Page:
How to See the World

How to see the world

I think that we are inclined to accept that it is true after we watch just one side of the fact, which means our opinions or views of point are apt to be contaminated by distorted information or prejudiced sight through this process. For this reason, reading a short speech by Mario Cuomo and the opening passage of A Tale of Two Cities written by Charles Dickens gave us good examples about how to see the fact or the world. Their writings warn us to be careful not to see just one side of the fact when we accept the reality. So, in this essay, I would like to review their writings to confirm what kinds of methods they used in their writings to express their views of point about a specific topic, and I want to point out a flaw if it is in their writings.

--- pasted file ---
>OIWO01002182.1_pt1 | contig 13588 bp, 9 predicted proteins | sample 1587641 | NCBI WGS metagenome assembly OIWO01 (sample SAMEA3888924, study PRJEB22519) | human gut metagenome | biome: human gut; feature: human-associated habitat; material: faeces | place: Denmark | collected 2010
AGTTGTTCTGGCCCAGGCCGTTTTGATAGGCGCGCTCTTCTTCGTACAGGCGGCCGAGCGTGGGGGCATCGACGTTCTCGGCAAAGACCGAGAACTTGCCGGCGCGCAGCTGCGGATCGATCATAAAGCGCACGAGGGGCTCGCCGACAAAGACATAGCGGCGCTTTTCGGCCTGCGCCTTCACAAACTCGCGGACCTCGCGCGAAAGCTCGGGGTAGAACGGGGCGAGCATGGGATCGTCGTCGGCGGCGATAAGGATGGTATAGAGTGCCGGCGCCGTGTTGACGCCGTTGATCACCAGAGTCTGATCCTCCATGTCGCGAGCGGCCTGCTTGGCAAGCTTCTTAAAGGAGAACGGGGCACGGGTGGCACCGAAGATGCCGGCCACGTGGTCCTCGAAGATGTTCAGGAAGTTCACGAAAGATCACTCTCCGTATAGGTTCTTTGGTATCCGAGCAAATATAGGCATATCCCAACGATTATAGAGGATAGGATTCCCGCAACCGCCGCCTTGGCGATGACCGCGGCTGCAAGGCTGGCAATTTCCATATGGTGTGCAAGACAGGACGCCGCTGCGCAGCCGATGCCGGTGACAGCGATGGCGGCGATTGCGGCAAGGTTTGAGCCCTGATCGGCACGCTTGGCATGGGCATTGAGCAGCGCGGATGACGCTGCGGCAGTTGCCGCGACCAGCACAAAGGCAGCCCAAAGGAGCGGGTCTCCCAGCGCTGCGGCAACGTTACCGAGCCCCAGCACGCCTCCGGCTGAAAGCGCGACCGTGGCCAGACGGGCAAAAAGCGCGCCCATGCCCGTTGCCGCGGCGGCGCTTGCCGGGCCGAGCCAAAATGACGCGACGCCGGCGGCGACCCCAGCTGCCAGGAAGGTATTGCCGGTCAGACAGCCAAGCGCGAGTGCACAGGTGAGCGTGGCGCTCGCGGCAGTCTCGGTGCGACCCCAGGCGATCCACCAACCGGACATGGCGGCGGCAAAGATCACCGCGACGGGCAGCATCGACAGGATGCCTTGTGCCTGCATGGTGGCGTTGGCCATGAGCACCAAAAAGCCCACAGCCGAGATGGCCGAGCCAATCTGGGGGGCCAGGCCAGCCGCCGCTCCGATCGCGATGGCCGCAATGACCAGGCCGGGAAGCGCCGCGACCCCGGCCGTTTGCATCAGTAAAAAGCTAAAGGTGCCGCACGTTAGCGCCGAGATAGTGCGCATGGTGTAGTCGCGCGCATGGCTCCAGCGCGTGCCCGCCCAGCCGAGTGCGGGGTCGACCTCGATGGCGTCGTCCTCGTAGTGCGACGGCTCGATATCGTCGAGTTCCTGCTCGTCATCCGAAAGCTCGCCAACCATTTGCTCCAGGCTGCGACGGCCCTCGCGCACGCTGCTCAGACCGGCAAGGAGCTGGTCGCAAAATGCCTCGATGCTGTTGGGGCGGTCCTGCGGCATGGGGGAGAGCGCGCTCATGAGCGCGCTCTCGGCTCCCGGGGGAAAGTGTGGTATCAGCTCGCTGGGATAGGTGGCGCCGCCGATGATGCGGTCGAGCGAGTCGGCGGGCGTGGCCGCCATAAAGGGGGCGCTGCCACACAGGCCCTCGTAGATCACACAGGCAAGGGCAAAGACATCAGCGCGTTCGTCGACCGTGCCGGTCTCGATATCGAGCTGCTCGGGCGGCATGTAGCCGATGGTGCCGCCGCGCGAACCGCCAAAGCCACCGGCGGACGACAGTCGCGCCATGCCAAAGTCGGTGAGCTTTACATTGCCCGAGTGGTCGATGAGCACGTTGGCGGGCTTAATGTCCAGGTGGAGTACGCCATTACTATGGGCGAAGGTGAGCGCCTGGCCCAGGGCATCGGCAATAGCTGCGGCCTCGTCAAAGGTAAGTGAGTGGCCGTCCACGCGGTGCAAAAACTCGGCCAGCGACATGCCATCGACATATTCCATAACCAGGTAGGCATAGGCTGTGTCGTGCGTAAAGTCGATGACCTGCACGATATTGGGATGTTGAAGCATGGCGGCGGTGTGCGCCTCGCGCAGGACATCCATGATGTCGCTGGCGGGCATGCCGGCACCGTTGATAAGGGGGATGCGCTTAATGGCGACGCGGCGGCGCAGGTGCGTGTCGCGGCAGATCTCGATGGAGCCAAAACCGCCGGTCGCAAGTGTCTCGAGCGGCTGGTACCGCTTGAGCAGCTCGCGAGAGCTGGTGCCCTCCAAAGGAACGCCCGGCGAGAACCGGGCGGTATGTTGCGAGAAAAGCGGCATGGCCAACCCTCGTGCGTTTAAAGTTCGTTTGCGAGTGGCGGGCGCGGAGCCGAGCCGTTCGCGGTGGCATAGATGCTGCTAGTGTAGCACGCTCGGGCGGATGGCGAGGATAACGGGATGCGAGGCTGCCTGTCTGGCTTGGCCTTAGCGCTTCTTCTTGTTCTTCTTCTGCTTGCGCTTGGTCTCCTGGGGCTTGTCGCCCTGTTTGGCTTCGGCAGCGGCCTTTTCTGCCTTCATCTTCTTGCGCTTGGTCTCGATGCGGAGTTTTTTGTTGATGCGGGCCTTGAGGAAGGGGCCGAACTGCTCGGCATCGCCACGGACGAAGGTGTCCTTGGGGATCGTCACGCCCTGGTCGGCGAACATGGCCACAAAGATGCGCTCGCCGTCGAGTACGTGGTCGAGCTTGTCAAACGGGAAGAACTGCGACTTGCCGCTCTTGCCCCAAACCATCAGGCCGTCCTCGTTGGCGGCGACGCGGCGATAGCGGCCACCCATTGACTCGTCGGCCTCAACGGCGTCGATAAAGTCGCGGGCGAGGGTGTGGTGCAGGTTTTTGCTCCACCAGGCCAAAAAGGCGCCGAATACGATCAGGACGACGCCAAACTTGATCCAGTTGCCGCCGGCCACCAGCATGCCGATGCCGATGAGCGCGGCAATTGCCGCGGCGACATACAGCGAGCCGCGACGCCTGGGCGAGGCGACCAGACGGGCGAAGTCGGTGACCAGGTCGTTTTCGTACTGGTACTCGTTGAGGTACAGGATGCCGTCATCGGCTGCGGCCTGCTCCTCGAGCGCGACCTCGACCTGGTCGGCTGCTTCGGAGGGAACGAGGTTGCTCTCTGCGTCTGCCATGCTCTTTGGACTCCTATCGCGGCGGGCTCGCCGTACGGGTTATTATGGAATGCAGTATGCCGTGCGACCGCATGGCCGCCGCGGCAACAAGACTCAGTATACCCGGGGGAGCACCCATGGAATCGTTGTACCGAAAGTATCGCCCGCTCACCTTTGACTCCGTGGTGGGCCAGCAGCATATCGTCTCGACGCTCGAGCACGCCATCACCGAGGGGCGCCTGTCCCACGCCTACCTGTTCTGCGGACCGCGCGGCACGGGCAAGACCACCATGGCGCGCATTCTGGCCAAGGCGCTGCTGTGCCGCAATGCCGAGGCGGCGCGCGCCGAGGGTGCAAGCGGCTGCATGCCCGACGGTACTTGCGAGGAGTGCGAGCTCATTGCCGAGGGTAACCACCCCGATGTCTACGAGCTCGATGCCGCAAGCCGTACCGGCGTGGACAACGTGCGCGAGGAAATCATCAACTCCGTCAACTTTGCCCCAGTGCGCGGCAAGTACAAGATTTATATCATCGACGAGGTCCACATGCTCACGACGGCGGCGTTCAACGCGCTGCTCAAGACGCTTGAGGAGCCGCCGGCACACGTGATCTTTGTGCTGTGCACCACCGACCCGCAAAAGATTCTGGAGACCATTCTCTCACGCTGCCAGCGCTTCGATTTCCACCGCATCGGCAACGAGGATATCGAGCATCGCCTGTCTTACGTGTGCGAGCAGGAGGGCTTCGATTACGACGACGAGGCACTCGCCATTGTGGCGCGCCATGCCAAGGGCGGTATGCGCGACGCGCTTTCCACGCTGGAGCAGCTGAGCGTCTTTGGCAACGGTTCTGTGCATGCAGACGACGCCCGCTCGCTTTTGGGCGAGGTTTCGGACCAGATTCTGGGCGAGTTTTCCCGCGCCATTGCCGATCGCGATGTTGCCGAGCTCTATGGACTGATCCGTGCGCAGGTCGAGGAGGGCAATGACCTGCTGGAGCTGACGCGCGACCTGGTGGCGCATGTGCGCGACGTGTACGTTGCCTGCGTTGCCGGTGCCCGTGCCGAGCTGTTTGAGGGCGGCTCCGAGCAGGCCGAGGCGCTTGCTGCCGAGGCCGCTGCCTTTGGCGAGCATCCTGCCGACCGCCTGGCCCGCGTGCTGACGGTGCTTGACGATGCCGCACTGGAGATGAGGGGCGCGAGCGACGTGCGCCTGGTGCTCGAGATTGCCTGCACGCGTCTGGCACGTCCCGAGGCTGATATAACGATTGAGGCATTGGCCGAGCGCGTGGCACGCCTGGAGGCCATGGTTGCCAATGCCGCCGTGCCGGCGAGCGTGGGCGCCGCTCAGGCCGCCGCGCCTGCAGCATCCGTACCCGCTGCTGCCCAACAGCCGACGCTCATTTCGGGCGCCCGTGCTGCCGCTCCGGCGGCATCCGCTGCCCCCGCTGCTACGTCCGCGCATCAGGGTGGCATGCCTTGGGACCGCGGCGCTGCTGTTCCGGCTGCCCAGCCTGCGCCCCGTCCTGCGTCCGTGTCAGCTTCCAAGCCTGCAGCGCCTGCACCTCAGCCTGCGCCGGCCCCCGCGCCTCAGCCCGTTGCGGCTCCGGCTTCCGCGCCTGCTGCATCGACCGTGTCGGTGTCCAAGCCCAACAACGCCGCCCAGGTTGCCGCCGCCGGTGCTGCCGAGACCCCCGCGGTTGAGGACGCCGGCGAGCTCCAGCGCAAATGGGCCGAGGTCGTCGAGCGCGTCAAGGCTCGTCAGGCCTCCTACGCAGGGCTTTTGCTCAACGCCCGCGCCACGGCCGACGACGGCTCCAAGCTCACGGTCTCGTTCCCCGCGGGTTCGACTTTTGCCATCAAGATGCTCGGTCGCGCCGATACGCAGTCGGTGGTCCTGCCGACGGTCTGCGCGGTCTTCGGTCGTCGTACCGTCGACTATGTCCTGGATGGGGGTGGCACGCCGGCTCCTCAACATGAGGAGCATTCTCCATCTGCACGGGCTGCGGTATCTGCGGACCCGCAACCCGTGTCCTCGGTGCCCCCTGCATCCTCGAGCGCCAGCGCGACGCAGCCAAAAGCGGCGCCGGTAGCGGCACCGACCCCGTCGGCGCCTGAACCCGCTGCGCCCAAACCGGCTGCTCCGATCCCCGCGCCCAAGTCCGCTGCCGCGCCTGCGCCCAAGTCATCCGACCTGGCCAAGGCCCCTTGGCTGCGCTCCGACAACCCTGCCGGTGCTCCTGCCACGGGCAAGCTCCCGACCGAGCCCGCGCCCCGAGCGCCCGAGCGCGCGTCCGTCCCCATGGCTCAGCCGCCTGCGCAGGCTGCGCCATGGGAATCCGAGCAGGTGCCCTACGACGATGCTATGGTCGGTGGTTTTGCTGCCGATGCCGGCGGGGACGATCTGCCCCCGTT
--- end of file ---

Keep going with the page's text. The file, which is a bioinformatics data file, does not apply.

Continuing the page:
First, let’s look at Mario Cuomo’s writing. Mario Cuomo tried to explain how much U.S president, Ronald Reagan, had a limited viewpoint about his country by quoting a part of his speech. The part is “a city on a hill.” In fact, the original sentence of this quote came from the bible.

Matthew 5: 14 “You are the light of the world. A city on a hill cannot be hidden. 15 Neither do people light a lamp and put it under a bowl. Instead they put it on its stand, and it gives light to everyone in the house. 16 In the same way, let your light shine before men, that they may see your good deeds and praise your Father in heaven.[1]

If we read the original phrase, we can easily guess what “a shining city on a hill” means. Ronald Reagan might use “a shining city on a hill” as a metaphor that America is a unique country that takes care of the rest of the world. However, Mario Cuomo disagreed with Reagan’s opinion. Instead of it, he insisted that America could be shown “a shining city on a hill” only if the observer was in “the portico of the white house or the veranda of ranch”. In other words, if the observer visits many places and experiences diverse lifestyles, he will realize that America is not.